So verbal identities are a thing. . . . When did verbal identities become a thing?
I recently met Scott Christie, the creative director at Interbrand in Toronto. Scott mentioned in passing that the practice of creating ‘verbal identities’ was a big thing, with a lot of writers devoted to it, at the New York Interbrand office. And now they were trying to introduce the discipline to Canada.
I nodded sagely then rushed home and googled ‘verbal identity interbrand’ and got this explanation:
Without language, it’s impossible to create strong brands.
We believe that language is central to creating, interpreting, organizing, and communicating brands. Verbal Identity embraces every use of language, from establishing and bringing a brand’s personality to life, to creating and maintaining an identifiable tone of voice, and ensuring clear and consistent messaging.
OK, I get it. Naming, tone of voice, even specific words and phrases to use and not use have long been part of large branding and design assignments. But now Interbrand and a some other major branding firms have broken this out as a separate (and separately billed) discipline. Makes sense.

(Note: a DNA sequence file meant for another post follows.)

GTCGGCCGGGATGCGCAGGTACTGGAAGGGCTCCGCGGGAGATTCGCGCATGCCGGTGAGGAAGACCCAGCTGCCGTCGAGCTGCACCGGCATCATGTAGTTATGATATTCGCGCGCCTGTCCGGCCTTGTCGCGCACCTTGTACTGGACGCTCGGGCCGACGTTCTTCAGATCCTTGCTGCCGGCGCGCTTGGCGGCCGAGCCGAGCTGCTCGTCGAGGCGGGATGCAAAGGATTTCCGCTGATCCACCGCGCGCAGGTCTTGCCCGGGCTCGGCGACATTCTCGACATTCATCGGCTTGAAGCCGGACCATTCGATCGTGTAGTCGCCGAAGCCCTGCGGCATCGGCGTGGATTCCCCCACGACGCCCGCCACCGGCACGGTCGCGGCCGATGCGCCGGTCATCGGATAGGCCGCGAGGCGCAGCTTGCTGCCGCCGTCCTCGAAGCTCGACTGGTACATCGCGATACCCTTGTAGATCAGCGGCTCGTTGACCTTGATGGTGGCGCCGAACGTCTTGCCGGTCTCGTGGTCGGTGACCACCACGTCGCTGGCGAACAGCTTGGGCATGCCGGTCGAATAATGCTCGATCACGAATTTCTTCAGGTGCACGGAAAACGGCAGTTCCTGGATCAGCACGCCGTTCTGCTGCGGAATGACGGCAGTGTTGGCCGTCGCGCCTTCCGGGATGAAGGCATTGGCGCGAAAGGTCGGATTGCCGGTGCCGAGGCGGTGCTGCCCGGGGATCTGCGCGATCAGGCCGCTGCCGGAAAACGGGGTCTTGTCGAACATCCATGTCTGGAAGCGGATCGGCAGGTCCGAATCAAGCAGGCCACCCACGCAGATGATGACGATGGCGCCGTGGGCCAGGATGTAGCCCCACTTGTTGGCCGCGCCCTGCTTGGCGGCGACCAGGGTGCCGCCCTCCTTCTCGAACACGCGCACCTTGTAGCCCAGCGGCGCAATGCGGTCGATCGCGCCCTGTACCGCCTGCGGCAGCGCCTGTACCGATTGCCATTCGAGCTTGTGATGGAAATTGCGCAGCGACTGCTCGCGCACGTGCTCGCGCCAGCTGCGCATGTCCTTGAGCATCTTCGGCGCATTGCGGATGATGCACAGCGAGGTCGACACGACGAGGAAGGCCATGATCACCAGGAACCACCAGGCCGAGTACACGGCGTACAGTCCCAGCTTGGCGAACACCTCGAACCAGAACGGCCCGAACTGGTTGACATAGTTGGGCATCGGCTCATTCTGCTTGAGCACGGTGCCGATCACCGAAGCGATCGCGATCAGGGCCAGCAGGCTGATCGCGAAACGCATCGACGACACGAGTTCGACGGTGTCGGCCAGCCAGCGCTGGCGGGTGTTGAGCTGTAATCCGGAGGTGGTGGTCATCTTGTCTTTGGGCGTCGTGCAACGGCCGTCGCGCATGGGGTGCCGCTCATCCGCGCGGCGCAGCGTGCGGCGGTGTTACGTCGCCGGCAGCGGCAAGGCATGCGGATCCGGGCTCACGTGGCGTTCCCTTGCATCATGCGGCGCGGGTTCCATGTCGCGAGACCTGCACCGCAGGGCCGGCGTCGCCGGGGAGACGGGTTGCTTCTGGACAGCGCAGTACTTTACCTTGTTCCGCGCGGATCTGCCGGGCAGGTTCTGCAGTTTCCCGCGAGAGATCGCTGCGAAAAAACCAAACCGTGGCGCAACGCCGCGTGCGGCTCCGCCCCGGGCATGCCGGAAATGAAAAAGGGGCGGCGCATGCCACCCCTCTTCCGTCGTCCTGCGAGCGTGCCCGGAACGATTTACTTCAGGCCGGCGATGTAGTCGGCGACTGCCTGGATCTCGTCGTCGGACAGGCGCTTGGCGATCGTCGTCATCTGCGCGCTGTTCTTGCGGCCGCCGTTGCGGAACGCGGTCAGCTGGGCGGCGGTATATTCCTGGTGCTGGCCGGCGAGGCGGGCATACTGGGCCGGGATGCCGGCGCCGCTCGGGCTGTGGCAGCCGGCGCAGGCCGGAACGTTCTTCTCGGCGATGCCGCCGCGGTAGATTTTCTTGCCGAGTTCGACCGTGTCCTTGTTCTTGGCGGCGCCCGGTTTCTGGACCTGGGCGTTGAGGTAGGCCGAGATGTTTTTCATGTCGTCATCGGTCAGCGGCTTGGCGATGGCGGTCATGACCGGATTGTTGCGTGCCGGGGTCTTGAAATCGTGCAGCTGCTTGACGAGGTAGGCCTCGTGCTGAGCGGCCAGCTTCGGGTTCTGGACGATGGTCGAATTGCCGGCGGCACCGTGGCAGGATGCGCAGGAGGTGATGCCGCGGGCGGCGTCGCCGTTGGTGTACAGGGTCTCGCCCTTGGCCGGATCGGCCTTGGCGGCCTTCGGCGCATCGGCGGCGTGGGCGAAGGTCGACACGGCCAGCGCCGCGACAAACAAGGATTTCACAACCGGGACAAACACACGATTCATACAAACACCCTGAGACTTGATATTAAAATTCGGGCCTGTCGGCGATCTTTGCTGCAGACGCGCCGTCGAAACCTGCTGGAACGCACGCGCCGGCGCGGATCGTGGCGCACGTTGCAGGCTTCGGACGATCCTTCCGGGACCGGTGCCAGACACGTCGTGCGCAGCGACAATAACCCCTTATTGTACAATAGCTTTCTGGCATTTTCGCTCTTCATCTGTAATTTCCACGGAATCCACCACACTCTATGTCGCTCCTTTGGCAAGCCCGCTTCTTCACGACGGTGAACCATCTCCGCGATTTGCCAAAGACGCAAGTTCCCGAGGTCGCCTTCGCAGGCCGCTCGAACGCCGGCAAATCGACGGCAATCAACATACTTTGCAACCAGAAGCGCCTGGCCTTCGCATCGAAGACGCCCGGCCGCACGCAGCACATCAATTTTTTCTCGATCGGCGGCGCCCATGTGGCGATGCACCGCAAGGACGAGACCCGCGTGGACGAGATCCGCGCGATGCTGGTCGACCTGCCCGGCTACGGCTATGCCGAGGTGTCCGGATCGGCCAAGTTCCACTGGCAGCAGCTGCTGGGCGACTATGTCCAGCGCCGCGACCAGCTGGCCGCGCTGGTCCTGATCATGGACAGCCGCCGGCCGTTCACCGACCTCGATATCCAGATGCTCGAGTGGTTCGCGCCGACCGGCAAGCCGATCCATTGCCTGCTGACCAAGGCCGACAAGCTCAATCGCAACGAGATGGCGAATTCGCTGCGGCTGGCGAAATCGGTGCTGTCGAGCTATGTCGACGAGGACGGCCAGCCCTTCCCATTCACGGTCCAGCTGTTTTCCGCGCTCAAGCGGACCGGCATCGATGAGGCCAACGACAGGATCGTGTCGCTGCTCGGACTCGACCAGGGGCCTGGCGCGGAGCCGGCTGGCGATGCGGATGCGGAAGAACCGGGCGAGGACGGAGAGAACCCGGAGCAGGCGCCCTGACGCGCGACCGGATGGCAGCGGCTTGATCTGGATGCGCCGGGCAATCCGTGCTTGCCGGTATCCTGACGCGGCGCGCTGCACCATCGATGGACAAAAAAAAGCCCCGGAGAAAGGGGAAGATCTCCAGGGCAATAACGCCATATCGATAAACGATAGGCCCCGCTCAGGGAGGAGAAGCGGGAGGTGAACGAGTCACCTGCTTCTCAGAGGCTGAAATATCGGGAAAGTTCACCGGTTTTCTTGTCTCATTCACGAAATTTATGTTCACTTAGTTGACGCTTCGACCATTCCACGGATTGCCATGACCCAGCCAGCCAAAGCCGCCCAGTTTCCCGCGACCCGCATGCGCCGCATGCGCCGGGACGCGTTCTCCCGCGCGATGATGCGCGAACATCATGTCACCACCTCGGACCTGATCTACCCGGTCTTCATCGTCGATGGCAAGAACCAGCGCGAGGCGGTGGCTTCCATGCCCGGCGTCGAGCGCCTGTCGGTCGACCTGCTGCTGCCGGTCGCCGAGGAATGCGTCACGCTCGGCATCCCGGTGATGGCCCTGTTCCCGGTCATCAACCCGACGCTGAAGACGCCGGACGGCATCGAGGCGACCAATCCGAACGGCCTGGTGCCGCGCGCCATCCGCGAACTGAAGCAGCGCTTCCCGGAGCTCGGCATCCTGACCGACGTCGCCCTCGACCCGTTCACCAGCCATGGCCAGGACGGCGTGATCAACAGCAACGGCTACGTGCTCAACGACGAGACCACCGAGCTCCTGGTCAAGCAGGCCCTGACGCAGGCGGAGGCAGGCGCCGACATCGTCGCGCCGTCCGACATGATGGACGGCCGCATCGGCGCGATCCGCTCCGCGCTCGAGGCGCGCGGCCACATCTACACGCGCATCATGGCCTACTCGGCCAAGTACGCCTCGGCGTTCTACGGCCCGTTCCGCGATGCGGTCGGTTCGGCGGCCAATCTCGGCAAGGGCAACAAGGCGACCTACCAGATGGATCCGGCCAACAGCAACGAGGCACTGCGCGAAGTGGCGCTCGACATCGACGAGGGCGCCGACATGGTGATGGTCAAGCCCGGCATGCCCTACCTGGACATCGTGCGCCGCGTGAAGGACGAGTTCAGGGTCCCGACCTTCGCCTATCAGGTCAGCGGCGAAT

And good if you’re a copywriter. Well, perhaps not a copywriter. Landor Associates, under Capabilities, stresses that when it comes to verbal branding, “we call ourselves ‘writers,’ not ‘copywriters,’ for a reason.” That’s because “the writing skills required to build enduring customer relationships are different from those needed to drive short-term sales.”
A brand needs to be heard as well as seen, Landor explains. Ad copywriters are used to creating catchy copy that’s designed “to last 30 seconds.” ‘Brand writers,’ on the other hand, must craft copy that will “last for years while hitting a strategic bull’s eye. . . . At its core, branding is storytelling. We craft the compelling, engaging brand stories necessary to build that most elusive of brand assets – customer loyalty.”
While the emphasis on verbal branding is new, the concept isn’t. In a 2004 issue of Marketing Magazine, Dennis Bruce, of Mindset in Toronto, wrote an article, “The Verbal Identity of a Brand.”
“In marketing, we give a lot of thought to visual identity – logos, symbols, typefaces, colours, design, and so on,” says Bruce. “Visual identity is critically important to the life of a brand. Many companies have paid millions for a new visual identity. But what about verbal identity? How many give it the same thought and effort?”
Few, it appears. Bruce recounts asking a number of corporate executives what their brand stood for and, after a moment of awkward silence, got the same jargon and clichés, such as “proactive customer service.”
While companies are most comfortable with the images of visual identity, consumers apparently want more words. “Could it be that your cherished brand, despite an impressive visual identity, lacks the words, the voice, in which to clothe a persuasive message?” Bruce asks.
Good question. Perhaps I should catch the wave and start marketing myself as a verbal identity expert. Time to get the word out.